WASHINGTON (Reuters) - The U.S. derivatives regulator is considering dropping its appeal to defend a rule that would severely limit Wall Street’s ability to speculate with commodities, a senior official at the agency said.
The Commodity Futures Trading Commission is putting the final touches on a revised position limits rule even as its lawyers are preparing to defend the original rule that was knocked out by a U.S. court last year.
But with oral arguments in the U.S. District Court scheduled in November, the CFTC needs to decide quickly whether that dual strategy is still the best approach, Commissioner Mark Wetjen told journalists on the sidelines of a lunch event.
“If you’re in favour of trying to get (position limits) in place as expeditiously as possible, it shouldn’t be a given that you pursue an appeal and you pursue a rulemaking at the same time and that’s the outcome you’re going to get,” Wetjen, a Democrat, said after holding a speech on Tuesday.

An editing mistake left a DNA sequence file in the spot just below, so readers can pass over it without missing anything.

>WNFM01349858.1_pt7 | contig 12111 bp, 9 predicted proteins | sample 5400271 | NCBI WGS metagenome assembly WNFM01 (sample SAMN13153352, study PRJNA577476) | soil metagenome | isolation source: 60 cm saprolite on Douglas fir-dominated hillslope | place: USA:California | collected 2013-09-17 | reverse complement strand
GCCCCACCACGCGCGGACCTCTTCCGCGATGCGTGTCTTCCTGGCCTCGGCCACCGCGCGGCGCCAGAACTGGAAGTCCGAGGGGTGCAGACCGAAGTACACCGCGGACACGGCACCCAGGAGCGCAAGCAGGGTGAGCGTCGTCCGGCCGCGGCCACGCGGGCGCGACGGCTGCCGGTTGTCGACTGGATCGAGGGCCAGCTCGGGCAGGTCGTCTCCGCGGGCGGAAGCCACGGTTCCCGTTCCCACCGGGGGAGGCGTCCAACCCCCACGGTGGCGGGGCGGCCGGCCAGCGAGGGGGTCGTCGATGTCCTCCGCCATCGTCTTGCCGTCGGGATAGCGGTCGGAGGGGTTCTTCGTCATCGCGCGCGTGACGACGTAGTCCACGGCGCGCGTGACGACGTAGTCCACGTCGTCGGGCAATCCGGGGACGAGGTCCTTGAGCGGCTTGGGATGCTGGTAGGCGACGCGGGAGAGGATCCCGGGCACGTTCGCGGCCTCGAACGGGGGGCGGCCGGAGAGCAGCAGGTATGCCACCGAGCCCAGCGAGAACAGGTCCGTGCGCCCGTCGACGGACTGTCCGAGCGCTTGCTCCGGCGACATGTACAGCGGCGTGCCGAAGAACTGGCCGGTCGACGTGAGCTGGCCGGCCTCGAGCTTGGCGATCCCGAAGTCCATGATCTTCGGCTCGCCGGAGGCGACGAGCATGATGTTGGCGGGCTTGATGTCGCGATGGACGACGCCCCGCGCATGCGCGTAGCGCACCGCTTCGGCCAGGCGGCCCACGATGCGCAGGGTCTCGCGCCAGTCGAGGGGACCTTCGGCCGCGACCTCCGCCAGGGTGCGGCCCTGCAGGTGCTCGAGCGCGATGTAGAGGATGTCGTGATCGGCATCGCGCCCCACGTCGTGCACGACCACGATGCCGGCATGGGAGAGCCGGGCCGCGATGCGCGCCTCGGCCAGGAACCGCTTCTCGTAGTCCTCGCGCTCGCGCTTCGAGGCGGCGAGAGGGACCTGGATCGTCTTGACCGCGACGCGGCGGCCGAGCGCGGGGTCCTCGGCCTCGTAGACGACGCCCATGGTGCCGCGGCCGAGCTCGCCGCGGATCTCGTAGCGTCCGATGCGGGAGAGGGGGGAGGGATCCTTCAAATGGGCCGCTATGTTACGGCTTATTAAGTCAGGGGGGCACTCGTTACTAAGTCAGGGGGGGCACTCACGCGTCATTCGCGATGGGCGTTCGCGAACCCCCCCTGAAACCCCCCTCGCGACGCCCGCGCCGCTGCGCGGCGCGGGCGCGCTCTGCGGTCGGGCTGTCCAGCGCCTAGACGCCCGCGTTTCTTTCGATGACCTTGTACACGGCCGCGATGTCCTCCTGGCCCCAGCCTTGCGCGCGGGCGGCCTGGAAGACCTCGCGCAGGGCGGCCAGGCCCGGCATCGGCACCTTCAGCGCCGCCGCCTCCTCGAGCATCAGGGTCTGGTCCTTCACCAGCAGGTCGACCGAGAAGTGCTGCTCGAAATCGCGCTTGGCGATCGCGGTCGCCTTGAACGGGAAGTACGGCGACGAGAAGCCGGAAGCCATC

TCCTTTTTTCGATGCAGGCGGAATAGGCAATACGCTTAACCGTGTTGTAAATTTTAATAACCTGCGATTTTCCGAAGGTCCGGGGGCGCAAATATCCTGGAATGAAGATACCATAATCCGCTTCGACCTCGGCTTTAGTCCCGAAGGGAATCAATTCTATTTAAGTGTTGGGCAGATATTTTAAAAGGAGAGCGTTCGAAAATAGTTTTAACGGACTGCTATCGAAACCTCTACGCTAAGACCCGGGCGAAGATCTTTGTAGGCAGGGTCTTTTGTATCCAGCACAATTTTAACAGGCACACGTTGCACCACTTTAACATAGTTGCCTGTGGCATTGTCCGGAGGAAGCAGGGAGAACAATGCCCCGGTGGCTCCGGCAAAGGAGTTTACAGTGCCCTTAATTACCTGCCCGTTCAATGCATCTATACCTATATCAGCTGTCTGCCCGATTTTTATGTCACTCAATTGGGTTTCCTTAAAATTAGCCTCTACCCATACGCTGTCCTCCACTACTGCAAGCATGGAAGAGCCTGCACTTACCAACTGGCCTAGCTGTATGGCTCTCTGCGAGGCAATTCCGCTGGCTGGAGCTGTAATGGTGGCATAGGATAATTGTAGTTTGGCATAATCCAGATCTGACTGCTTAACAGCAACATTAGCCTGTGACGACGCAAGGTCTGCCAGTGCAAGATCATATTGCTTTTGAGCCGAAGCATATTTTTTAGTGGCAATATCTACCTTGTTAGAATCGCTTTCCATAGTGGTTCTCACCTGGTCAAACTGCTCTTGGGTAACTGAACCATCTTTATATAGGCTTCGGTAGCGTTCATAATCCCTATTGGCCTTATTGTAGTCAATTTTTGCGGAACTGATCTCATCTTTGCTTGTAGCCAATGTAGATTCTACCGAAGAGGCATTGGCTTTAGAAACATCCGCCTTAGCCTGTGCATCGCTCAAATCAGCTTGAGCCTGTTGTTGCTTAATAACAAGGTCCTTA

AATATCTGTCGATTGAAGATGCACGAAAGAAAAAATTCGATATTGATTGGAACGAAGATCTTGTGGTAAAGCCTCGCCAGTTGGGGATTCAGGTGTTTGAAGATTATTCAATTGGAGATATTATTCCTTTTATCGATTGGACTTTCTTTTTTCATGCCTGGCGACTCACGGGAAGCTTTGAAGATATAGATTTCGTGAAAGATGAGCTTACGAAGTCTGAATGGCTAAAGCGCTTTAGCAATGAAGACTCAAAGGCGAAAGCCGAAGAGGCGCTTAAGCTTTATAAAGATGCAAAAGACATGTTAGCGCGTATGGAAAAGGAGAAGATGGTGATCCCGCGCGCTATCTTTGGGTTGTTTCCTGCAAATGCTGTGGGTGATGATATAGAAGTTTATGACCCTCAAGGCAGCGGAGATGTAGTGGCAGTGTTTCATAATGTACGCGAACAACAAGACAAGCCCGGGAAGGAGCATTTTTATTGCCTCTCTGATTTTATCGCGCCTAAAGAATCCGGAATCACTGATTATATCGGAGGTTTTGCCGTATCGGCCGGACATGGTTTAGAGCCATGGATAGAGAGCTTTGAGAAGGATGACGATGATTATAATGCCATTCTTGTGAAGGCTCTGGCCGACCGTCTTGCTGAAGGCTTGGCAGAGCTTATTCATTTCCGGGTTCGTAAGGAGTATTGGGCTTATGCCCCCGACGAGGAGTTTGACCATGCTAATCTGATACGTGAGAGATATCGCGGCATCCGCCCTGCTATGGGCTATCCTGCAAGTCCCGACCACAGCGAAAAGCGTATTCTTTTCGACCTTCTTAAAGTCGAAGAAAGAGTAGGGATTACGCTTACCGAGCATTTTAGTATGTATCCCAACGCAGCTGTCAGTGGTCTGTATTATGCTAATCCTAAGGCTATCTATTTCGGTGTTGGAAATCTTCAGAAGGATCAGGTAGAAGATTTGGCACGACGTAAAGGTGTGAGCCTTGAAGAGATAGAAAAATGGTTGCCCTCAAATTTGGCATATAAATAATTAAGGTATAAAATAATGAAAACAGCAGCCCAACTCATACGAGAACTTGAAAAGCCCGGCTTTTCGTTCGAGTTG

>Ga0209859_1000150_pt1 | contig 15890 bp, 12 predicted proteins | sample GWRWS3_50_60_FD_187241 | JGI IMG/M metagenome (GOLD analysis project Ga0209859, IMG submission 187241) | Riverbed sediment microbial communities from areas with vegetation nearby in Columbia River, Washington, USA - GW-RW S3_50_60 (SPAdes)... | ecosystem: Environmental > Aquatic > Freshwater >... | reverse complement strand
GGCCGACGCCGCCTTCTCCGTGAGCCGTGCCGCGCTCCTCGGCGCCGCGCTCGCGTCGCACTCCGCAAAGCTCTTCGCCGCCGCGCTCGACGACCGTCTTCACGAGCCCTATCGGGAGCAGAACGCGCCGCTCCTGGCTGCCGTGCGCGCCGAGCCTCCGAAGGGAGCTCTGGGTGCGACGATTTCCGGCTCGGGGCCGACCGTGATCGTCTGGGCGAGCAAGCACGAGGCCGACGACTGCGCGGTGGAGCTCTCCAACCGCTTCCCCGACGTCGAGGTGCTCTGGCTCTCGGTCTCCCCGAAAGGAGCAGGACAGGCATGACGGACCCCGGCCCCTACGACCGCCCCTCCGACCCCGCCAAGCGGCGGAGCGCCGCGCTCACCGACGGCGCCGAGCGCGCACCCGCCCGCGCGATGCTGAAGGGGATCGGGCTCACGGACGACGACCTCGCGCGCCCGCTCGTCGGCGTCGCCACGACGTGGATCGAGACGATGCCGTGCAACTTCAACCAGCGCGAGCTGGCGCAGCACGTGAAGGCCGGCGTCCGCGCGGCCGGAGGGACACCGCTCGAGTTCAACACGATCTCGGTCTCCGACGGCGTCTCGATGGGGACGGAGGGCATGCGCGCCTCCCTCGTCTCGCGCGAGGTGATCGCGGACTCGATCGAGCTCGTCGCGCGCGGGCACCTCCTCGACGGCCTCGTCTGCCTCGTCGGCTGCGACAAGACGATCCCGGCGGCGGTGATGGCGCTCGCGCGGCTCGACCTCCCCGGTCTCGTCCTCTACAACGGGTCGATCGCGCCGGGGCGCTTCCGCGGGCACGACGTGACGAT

“That’s not necessarily so. Everyone (at the CFTC) is talking about that very, very intensive right now,” he said.
The CFTC’s new rule will contain a better legal justification to conform with the court’s ruling that the agency had failed to prove that the limits were needed, and will better weigh the costs and benefits of the rule.
“What’s being discussed now is what’s the best strategy to get position limits in place as quickly as possible. Is it one track, the appeals track, is it another track, the rule making track, or is it a combination of the two”, Wetjen said.
The rule is one of the most controversial parts of the 2010 Dodd-Frank law that aims to prevent a repeat of the financial crisis, and would compound the regulatory troubles facing Wall Street’s role in physical commodity markets.
Reporting by Douwe Miedema; Editing by Leslie Gevirtz